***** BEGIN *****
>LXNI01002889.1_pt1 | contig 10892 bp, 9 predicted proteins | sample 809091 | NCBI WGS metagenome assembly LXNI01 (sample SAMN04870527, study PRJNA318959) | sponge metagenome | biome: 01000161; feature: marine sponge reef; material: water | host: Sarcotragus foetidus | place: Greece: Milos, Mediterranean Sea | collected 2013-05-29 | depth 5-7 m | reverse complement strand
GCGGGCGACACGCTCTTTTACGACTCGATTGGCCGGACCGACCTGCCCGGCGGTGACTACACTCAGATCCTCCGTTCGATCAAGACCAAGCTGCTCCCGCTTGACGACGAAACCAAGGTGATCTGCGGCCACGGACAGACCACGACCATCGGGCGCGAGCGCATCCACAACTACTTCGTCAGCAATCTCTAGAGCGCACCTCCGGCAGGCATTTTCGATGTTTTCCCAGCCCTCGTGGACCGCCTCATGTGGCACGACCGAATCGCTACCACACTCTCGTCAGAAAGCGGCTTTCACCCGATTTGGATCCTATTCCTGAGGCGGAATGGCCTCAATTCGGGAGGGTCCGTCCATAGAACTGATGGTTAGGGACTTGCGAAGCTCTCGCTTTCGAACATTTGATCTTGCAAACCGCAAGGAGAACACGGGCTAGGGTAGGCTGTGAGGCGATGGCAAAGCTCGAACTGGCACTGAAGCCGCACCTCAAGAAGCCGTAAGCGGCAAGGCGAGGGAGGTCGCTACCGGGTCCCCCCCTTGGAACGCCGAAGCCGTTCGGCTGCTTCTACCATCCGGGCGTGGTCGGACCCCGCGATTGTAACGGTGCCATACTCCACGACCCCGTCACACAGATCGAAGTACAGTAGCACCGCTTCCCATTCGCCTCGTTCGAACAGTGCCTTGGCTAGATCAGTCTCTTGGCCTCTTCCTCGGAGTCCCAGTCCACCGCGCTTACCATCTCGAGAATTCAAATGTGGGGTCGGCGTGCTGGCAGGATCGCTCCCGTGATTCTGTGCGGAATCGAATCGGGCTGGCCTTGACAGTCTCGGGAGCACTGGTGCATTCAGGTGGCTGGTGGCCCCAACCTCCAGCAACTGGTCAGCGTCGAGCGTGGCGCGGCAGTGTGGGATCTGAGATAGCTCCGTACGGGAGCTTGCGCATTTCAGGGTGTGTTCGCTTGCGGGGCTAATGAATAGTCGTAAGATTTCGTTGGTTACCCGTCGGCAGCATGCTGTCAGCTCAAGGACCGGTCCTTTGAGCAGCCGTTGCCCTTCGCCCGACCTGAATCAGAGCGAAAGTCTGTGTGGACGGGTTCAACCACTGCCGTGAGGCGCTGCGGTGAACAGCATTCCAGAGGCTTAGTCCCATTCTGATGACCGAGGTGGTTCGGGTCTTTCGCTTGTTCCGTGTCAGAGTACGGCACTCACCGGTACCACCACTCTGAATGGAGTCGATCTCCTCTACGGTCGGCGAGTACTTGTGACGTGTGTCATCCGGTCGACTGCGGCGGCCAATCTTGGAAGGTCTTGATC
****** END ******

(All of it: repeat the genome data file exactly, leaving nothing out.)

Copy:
>LXNI01002889.1_pt1 | contig 10892 bp, 9 predicted proteins | sample 809091 | NCBI WGS metagenome assembly LXNI01 (sample SAMN04870527, study PRJNA318959) | sponge metagenome | biome: 01000161; feature: marine sponge reef; material: water | host: Sarcotragus foetidus | place: Greece: Milos, Mediterranean Sea | collected 2013-05-29 | depth 5-7 m | reverse complement strand
GCGGGCGACACGCTCTTTTACGACTCGATTGGCCGGACCGACCTGCCCGGCGGTGACTACACTCAGATCCTCCGTTCGATCAAGACCAAGCTGCTCCCGCTTGACGACGAAACCAAGGTGATCTGCGGCCACGGACAGACCACGACCATCGGGCGCGAGCGCATCCACAACTACTTCGTCAGCAATCTCTAGAGCGCACCTCCGGCAGGCATTTTCGATGTTTTCCCAGCCCTCGTGGACCGCCTCATGTGGCACGACCGAATCGCTACCACACTCTCGTCAGAAAGCGGCTTTCACCCGATTTGGATCCTATTCCTGAGGCGGAATGGCCTCAATTCGGGAGGGTCCGTCCATAGAACTGATGGTTAGGGACTTGCGAAGCTCTCGCTTTCGAACATTTGATCTTGCAAACCGCAAGGAGAACACGGGCTAGGGTAGGCTGTGAGGCGATGGCAAAGCTCGAACTGGCACTGAAGCCGCACCTCAAGAAGCCGTAAGCGGCAAGGCGAGGGAGGTCGCTACCGGGTCCCCCCCTTGGAACGCCGAAGCCGTTCGGCTGCTTCTACCATCCGGGCGTGGTCGGACCCCGCGATTGTAACGGTGCCATACTCCACGACCCCGTCACACAGATCGAAGTACAGTAGCACCGCTTCCCATTCGCCTCGTTCGAACAGTGCCTTGGCTAGATCAGTCTCTTGGCCTCTTCCTCGGAGTCCCAGTCCACCGCGCTTACCATCTCGAGAATTCAAATGTGGGGTCGGCGTGCTGGCAGGATCGCTCCCGTGATTCTGTGCGGAATCGAATCGGGCTGGCCTTGACAGTCTCGGGAGCACTGGTGCATTCAGGTGGCTGGTGGCCCCAACCTCCAGCAACTGGTCAGCGTCGAGCGTGGCGCGGCAGTGTGGGATCTGAGATAGCTCCGTACGGGAGCTTGCGCATTTCAGGGTGTGTTCGCTTGCGGGGCTAATGAATAGTCGTAAGATTTCGTTGGTTACCCGTCGGCAGCATGCTGTCAGCTCAAGGACCGGTCCTTTGAGCAGCCGTTGCCCTTCGCCCGACCTGAATCAGAGCGAAAGTCTGTGTGGACGGGTTCAACCACTGCCGTGAGGCGCTGCGGTGAACAGCATTCCAGAGGCTTAGTCCCATTCTGATGACCGAGGTGGTTCGGGTCTTTCGCTTGTTCCGTGTCAGAGTACGGCACTCACCGGTACCACCACTCTGAATGGAGTCGATCTCCTCTACGGTCGGCGAGTACTTGTGACGTGTGTCATCCGGTCGACTGCGGCGGCCAATCTTGGAAGGTCTTGATC